Scallopini, Paleo Style

This recipe is a perfect one to illustrate the idea that you do NOT need to thicken sauces, a topic which I'm frequently asked about.

The traditional recipe for chicken or veal (or any) scallopini would call for butter as well as flour to thicken the sauce.  Aside from that, most ingredients are in keeping with Paleo.  You can even find fresh capers online, so that you needn't buy the salty, vinegar-infused type that you'd likely find in the local shoppes.

As far as the butter, it's easy to swap that out for extra virgin olive oil.

But what about the flour?

OK, think about this:  what does white flour taste like?  If you literally ate some by itself, would it taste like anything at all?  NO!  So then, we consider, why would we add it to a sauce? Well, to thicken it, right?  

But why does it have to be THICK?

I made my scalllopini sauce and yes, it was thin BUT guess how I remedied that? I served the meat on a lofty bed of steamed greeens and then ladeled the sauce on top.

No need to sop it up with bread, pasta or rice, or thicken it up in the first place.  Rather, you can just enjoy the balance of the flavors of the lemon, chicken broth, garlic, shallots and parsley in addition to those of the meat you're using.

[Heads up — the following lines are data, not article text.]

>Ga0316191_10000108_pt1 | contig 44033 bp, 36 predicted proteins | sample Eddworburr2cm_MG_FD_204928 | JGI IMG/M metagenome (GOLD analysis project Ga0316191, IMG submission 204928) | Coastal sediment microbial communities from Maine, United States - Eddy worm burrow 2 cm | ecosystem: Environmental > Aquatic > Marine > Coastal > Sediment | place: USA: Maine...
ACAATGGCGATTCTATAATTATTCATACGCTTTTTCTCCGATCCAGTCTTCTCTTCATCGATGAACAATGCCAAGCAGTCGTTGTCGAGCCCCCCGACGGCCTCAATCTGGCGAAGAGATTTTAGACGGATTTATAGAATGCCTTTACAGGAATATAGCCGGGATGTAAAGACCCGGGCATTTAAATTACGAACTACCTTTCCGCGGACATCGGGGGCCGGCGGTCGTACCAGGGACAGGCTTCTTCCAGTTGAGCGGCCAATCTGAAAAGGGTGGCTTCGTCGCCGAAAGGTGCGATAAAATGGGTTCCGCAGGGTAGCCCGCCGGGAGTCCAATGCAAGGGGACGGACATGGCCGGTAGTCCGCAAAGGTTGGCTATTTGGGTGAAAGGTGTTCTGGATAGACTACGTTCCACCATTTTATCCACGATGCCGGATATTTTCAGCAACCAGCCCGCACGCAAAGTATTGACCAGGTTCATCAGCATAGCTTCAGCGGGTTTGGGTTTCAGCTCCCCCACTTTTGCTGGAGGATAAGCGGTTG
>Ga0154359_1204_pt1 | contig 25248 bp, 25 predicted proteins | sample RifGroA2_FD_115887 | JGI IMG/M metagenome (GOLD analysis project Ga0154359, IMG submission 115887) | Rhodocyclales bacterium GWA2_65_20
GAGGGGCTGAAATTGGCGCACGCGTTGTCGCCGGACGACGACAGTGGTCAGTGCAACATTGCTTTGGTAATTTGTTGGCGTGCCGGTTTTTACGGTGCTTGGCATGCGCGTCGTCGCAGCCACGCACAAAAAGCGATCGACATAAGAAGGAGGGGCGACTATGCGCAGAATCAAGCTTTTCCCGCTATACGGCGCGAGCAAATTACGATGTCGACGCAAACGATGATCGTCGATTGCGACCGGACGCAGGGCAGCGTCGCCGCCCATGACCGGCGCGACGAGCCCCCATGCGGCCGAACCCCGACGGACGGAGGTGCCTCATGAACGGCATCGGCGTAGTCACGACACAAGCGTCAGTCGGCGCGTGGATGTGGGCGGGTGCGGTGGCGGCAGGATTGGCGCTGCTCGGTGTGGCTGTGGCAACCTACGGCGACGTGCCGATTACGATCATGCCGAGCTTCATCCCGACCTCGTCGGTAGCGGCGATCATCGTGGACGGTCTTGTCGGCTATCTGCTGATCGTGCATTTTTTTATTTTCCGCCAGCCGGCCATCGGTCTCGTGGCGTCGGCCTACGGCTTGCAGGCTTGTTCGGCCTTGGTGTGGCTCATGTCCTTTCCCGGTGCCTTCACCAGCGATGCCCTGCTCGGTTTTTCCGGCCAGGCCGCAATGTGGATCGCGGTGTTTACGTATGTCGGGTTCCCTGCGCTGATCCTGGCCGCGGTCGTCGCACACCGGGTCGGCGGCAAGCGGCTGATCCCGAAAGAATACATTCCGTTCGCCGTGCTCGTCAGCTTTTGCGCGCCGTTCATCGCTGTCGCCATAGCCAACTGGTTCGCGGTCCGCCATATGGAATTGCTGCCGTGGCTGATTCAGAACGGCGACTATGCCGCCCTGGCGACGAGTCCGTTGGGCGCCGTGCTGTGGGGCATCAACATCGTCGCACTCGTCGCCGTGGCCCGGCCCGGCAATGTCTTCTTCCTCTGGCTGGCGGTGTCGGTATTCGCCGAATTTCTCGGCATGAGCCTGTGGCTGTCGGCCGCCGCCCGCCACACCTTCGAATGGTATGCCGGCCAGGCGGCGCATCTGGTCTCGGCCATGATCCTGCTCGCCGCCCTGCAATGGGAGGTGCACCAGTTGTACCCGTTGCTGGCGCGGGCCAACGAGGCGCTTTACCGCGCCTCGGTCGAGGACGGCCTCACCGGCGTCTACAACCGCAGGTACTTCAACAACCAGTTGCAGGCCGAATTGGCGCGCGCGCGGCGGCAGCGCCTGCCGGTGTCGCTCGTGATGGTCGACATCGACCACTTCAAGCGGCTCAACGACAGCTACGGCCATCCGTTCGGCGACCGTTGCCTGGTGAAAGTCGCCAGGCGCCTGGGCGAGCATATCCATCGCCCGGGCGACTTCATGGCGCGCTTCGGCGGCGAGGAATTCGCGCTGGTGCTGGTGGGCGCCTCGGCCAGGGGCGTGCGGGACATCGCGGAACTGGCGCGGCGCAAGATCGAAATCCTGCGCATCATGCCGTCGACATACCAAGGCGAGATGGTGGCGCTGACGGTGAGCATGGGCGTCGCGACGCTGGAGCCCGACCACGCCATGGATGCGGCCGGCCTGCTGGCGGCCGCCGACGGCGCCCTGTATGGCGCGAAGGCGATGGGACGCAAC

Try this:

  • Pound out chicken cutlets with meat tenderizer tool.
  • Using freshly ground almonds (in lieu of white flour, of course), dredge the meat in the meal, then cook 2 – 3' minutes per side in olive oil over medium.
  • Remove from pan and set in a dish in a preheated 300 F oven.
  • Add minced shallots, garlic to oil and cook for a minute.
  • Add chicken broth and lemon slices and cook at a high heat to reduce a bit.
  • Add chopped parsley, then pour the sauce over the chicken and serve on a bed of greens.

We had ours with a mache and pear salad, roasted sprouts (recipe on tomorrow's blog) and some of my famous Paleo Baked Yam Fries to fuel the next day's training: